Polygamy in Islam: What It Means?
Almost thirty years ago, I was a young man who had recently arrived in Ireland from Pakistan. Ireland was a deeply religious country, mostly Catholic. Back then it was not a politically active country on the international stage. The wars in the Middle East had just started. America had attacked Iraq. Islam was coming into focus for the Westerners.
The Irish are very friendly and happy people. Working in the hospital, the most common question I faced was “Can you marry four women?” I was young and naive with little knowledge of my own religion. According to my limited understanding the answer to this question was an emphatic yes. When I asked the “religious scholars,” they also defended polygamy vigorously. Of course some of them who could perceive the irony hidden in this question tried to recount the benefits and virtues of polygamy. None was willing to place any limitations on it. What if the woman was chronically sick? What if she was unable to bear children? What if there were more women in the society than men such as in times of war? I also memorized these benefits and defended polygamy without any restrictions. But deep down my soul could not accept these explanations. If a wife is chronically sick, should the husband abandon her and go enjoy with a new wife? If she could not bear children for him, instead of getting treatment should he marry another woman? What about adoption? I was not content with these explanations. “Religious scholars” could not answer such questions intelligently. They just parroted what they had learned in the “madrassa.” There was no intellectual depth in their explanations. There was not even recognition from them that polygamy was a disaster for the first wife.
I understood then that religion cannot be learned from these “religious scholars.” At the same time I could not accept that the religion of Islam has no good explanation for polygamy or that it sought oppression of women.
Now many years later with much study and discussion with “non-religious” but sharp and smart Muslims, I have a much better understanding of this issue as well as many others facing the religion of Islam today.
In the present day, Islam is under attack at two fronts. One is the issue of Violent Jihad. I don’t mean the fight in the Middle East as that is mostly a geo-political issue and has nothing to do with Islam. I mean the extreme intolerance of different views among the Muslims. Muslims are killing other Muslims just for a difference in the interpretation of religion. Their sensitivities are extreme. They are easily provoked by inconsequential issues. They are quick in declaring other Muslims as infidels and an enemy of Islam and are willing to kill unarmed civilians, women and children. They have created many idols such as their religious leaders and many revered figures from the past. Any perceived insult of these idols can result in a violent attack on the perpetrator. This extreme ideology is being promoted by the leaders of the religion for their personal benefits.
The other front is the teachings of the religion of Islam most commonly the women issues, family law and criminal law. Polygamy is one such issue.
Polygamy is when a man has more than one wife at the same time.
No woman could agree with polygamy. No wife would like to share her husband with another woman. Yet when it happens, against the wishes of the first wife, many of them would accept this less than perfect arrangement and prefer this over getting a divorce. The reasons of this acceptance could be many but following few are the most common.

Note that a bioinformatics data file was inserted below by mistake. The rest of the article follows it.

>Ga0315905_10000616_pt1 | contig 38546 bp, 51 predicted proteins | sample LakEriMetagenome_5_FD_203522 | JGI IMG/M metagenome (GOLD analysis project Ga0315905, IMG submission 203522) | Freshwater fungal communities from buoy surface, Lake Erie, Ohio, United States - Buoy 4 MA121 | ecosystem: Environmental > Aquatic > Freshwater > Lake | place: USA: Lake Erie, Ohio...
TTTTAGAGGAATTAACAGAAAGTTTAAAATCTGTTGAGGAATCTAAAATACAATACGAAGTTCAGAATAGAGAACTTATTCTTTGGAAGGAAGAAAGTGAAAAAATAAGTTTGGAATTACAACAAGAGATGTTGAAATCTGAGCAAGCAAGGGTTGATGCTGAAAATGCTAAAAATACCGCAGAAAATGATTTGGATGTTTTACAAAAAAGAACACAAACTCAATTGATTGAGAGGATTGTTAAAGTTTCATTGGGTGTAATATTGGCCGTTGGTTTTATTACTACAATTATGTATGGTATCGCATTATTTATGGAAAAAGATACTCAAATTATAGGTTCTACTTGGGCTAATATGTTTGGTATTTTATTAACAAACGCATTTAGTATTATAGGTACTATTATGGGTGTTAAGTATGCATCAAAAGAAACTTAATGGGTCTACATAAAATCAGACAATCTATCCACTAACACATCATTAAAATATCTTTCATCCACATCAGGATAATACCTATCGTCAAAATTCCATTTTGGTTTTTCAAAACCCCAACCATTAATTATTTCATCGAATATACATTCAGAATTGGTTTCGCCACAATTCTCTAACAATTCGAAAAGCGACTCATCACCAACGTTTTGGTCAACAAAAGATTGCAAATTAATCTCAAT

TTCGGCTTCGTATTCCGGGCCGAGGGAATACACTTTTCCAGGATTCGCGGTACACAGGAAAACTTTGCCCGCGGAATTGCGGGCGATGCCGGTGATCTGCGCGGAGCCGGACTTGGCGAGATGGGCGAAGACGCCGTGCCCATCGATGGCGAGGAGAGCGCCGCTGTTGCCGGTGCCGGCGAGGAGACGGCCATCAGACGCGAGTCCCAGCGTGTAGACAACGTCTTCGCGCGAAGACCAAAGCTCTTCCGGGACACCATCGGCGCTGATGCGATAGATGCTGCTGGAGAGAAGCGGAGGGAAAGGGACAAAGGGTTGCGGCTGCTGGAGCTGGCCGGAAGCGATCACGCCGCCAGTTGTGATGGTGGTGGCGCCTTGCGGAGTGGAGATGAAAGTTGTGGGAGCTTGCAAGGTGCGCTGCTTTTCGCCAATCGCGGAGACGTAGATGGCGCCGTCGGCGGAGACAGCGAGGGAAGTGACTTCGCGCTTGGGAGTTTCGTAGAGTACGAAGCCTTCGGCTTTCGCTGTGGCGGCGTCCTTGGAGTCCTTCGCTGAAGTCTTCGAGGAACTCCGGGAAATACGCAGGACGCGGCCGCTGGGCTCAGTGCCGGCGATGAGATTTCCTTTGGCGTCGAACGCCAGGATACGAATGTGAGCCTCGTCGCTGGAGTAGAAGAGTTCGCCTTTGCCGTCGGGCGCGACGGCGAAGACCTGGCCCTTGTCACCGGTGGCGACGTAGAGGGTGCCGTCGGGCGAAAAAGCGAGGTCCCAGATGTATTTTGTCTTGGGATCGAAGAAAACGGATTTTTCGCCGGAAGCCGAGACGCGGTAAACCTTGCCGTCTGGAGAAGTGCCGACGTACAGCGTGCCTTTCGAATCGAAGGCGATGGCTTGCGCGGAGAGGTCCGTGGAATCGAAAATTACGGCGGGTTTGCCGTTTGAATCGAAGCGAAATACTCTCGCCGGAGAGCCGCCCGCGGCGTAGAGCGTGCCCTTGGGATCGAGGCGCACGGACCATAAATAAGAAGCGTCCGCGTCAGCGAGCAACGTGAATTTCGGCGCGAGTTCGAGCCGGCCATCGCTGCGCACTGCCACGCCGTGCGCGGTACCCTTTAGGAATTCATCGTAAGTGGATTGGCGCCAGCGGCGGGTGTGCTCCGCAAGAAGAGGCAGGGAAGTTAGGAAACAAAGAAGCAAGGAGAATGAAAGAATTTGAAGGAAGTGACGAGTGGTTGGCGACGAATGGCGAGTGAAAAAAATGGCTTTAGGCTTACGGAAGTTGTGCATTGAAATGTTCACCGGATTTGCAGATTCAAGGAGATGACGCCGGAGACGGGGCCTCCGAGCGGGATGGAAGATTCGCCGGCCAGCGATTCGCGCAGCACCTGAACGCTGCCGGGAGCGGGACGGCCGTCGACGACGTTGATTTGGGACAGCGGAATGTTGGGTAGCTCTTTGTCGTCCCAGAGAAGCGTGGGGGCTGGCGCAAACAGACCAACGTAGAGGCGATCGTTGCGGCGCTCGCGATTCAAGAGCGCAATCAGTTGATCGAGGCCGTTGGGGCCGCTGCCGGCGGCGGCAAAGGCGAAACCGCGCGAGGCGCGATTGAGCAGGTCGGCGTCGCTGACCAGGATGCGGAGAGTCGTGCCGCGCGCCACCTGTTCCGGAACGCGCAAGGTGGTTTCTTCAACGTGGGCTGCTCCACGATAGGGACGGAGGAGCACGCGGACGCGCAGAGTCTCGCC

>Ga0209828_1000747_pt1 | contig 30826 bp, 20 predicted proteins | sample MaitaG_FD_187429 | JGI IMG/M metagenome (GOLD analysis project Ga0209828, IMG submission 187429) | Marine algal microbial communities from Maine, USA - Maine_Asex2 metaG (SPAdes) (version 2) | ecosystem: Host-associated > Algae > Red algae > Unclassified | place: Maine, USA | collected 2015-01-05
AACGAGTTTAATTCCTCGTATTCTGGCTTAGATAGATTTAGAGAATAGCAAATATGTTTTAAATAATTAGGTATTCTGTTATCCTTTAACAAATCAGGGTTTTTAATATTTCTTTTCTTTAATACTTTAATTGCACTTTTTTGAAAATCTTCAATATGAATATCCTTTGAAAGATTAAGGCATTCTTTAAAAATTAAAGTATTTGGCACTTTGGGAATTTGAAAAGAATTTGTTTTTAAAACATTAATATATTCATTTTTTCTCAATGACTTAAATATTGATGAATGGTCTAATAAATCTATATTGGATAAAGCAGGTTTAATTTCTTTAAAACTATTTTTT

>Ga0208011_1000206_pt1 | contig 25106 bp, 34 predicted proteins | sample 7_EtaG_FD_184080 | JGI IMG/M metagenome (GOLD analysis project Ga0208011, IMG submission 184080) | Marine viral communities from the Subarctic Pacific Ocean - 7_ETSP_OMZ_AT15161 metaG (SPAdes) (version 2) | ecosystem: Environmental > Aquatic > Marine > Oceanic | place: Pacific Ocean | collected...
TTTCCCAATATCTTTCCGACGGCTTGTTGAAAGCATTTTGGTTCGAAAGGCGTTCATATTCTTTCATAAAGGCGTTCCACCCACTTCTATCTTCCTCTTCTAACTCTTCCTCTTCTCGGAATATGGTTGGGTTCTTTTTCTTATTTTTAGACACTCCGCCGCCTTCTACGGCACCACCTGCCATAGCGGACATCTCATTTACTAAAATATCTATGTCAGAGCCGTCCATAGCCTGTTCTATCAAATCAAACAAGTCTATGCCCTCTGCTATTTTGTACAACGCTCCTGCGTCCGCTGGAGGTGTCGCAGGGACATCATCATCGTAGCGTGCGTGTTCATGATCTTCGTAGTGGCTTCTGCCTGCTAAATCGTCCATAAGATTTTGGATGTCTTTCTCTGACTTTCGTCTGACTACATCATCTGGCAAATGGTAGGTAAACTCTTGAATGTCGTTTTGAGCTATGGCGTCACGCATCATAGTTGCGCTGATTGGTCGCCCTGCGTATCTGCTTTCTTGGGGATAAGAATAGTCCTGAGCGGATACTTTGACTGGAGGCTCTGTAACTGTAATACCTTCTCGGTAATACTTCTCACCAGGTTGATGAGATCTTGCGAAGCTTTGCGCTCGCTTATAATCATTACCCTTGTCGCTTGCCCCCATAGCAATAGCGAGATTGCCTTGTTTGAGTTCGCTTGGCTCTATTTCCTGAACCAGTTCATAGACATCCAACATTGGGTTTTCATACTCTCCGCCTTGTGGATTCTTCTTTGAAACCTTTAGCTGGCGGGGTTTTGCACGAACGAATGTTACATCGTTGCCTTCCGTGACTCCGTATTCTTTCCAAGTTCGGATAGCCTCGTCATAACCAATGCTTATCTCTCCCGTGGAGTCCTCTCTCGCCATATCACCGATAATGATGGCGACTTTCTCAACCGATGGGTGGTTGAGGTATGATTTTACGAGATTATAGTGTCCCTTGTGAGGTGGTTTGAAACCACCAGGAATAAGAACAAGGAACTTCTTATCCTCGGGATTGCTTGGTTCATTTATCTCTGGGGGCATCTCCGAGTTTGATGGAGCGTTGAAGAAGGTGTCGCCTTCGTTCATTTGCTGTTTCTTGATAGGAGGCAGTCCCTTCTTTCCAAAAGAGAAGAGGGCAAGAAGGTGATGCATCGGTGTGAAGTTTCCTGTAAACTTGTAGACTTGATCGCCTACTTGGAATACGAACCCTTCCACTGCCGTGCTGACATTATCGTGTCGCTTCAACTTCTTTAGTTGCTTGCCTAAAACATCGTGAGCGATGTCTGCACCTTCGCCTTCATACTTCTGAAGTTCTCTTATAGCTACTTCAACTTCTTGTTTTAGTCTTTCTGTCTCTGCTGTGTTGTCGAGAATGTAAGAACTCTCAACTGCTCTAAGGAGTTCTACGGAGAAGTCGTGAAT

1. Financial dependence of woman on her husband, due to lack of education, vocational skills and permission or opportunity to work.
2. Societal and family pressure to maintain the marriage no matter what.
3. Religious indoctrination and flawed explanation of the scriptures.
But as God predicted in the Holy Quran, women issues are gaining more importance. Many religions and countries are addressing them. In most Western countries polygamy is against the law. Almost all major religions have renounced polygamy despite no prohibition in their scriptures. Islam is the only religion which allows and in some instances promotes polygamy. This statement may be shocking to some Muslims, but is a fact. What Islam says about polygamy is very different from what the Muslims believe it to be.
There is permission in the Holy Quran for polygamy, but with restrictions and limitations.
The verse of the Holy Quran which grants permission for polygamy is in the context of the orphans. This is the translation of it:
And give to the orphans their wealth. And do not take filth in exchange of what is pure. And do not embezzle their wealth by mixing it with yours. This is indeed a great sin.
And if you fear that you will not be just in the matter of the orphans then marry the women which you like, two three or four. But if you fear that you will not be equitable between them, then marry only one, or those whom your right hands possess. This is the least you could do to avoid injustice. (Ch. 4, Verse 3 & 4)
It is clear from this verse that the permission of polygamy is in the context of orphans. This is not a general permission. It means that if you were the guardian of orphan girls you may wish to marry one of them. Since they are orphans and you are the guardian, you may be unjust to them by not giving them their bridal gift (mehr). In that case you should marry other women who have societal support and you will have to deal with them justly. Even in this context the permission is restricted and comes with instructions. Marry only four at the most. It should be proper marriage with all the legal rights of marriage. There should be equity between the wives. Do not bend on the side of one and leave the others hanging. (Ch. 4, Verse 130) And most of all the purpose of this permission is so the man does not commit sin. There are women under his supervision and the situation is ripe for sin.
A widespread interpretation of this verse, attributed to the Prophet’s wife Ayesha is that it concerns orphan girls who were vulnerable to abuse by their male guardians. Since an orphan girl’s guardian was often also her wakil (advocate) – the male guardian was legally able to give her in marriage – he might seek to marry her to himself or others without her consent, seek to marry her himself for a discounted bridal gift (mehr), or refuse to marry her to anyone in order to keep her wealth for himself while mistreating her. The verse instructs men who might be tempted toward these abusive practices to marry women not in their custody and thus not vulnerable to these abuses. (Jami al biyan an ta wilay al Quran by Muhammad ibn Jarir al Tabari, Tafsir al Quran al-Azim by Imad al DinAbul Fida Ismail ibn Umar ibn Kathir)